# Gluing a solid torus to a solid torus with annulus inside.

I was thinking the fact that if two genus $1$ handlebodies (solid tori) are glued via an orientation preserving homeomorphism of boundaries, the resulting manifold depends only on (up to isotopy) the image of a neighborhood of a meridian.

Let $\tau$ is a Dehn twist along a meridian. According to the above fact, the resulting manifold via $\tau$ is same as the manifold obtained via the identity homeomorphism of the boundaries since they act identity on a neighborhood of a meridian.

I'm convinced by this argument but my brain (intuition/ geometric intuition?) doesn't accept the fact. Even we do a twist, they don't change the result? So I did several experiments. One of them is as follows.

Suppose we put an annulus in a handlebody of genus $1$ along a longitude. (Homology of the annulus is not zero.) Then by the identity homeomorphism, we have $S^1 \times S^2$ and the annulus is in it as it is.

If we glue handledodies by $\tau$, we should have $S^1 \times S^2$ by the fact. But it seems for me, the annulus is "twisted" along a meridian.

Is there an isotopy between these two such that a twisted annulus is mapped to non-twisted annulus?

Or If we consider a subset in handlebody, the above fact doesn't hold true anymore?

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You appear to be missing a point-set theoretic tool to do with the quotient topology.

Let's build a space by taking two spaces $X$ and $Y$, take their disjoint union, then identify a subset of $X$ with a subset of $Y$ via a homeomorphism. Let's say $A \subset X$ and $B \subset Y$ and $\phi : A \to B$ is a homeomorphism.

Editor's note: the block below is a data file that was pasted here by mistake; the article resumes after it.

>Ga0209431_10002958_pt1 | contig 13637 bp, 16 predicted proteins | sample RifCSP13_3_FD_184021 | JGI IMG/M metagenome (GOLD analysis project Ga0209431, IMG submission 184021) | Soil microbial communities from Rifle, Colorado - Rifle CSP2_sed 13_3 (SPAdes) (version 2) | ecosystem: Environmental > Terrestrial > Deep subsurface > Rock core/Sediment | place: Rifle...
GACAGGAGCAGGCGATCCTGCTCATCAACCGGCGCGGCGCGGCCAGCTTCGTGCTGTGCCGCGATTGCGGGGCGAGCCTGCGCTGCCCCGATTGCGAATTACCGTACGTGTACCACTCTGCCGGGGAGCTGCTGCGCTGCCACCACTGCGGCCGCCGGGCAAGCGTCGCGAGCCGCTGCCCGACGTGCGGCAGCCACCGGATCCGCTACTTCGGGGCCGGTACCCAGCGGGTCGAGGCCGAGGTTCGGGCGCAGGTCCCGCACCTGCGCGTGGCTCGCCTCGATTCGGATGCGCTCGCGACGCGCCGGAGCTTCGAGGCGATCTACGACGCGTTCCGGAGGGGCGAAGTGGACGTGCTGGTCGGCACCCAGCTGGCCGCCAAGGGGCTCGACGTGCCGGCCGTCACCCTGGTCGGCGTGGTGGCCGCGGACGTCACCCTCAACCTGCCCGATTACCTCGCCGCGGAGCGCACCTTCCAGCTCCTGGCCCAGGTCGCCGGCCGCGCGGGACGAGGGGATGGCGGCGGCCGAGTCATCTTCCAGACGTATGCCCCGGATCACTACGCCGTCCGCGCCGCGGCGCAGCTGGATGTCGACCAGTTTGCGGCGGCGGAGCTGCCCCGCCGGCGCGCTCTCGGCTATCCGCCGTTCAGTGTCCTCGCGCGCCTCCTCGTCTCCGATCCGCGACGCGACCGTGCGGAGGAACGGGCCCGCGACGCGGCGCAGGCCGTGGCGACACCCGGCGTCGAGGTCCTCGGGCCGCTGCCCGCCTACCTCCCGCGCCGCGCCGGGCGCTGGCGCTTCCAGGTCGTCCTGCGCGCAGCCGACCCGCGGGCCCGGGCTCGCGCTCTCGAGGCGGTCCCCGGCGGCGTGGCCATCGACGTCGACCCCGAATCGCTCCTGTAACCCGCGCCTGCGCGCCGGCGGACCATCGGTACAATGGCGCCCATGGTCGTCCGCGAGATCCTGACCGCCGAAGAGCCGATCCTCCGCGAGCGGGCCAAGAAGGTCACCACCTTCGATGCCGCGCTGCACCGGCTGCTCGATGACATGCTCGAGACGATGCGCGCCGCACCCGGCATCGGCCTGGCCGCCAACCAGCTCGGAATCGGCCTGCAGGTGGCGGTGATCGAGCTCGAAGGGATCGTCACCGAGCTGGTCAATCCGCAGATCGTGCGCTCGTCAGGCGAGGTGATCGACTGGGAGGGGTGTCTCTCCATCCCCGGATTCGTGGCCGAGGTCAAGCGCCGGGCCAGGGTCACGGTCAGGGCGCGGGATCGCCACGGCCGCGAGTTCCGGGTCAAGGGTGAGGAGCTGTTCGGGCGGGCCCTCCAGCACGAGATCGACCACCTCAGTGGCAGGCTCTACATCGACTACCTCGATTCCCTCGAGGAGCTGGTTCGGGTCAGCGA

$$X \sqcup_\phi Y := (X \sqcup Y) / \sim$$

where the equivalence relation $\sim$ is generated by $a \in A$ is equivalent to $\phi(a) \in B$.

Easy-to-prove-fact: (1) If $\psi : Y \to Y$ is a homeomorphism such that $\psi(B) = B$, then there is a homeomorphism $X \sqcup_\phi Y \to X \sqcup_{\psi \circ \phi} Y$. The map is defined to be the identity on $X$, and $\psi$ on $Y$.

(2) If $\eta : X \to X$ is a homeomorphism such that $\eta(A) = A$, then there is a homeomorphism $X\sqcup_\phi Y \to X \sqcup_{\phi \circ \eta} Y$. The map is the identity on $Y$ and $\eta^{-1}$ on $X$.

In your case, $X=Y = S^1 \times D^2$ and $A=B=S^1 \times S^1$. $\pi_0 Homeo(S^1 \times S^1) \simeq GL_2(\mathbb Z)$ and $\pi_0 Homeo(S^1 \times D^2) \simeq \mathbb Z_2 \times \mathbb Z_2 \times \mathbb Z$, the solid torus has a mirror reflection, you can reverse the orientation of the core and you can "twist" about it.

From this perspective, the manifolds you can generate by gluing two solid tori together are controlled by the double cosets of $\pi_0 Homeo(S^1 \times D^2)$ in $\pi_0 Homeo(S^1 \times S^1)$. Using only cosets of one type tells you this reduces to studying where the meridian goes.

A less dry argument would be to first ask where the meridian goes, and then simply observe that, once you know where the meridian goes, any two extensions of the meridian embedding to a diffeomorphism of $S^1 \times S^1$ must differ by a diffeomorphism of $S^1 \times D^2$. So here you're using some actual knowledge of the surface.

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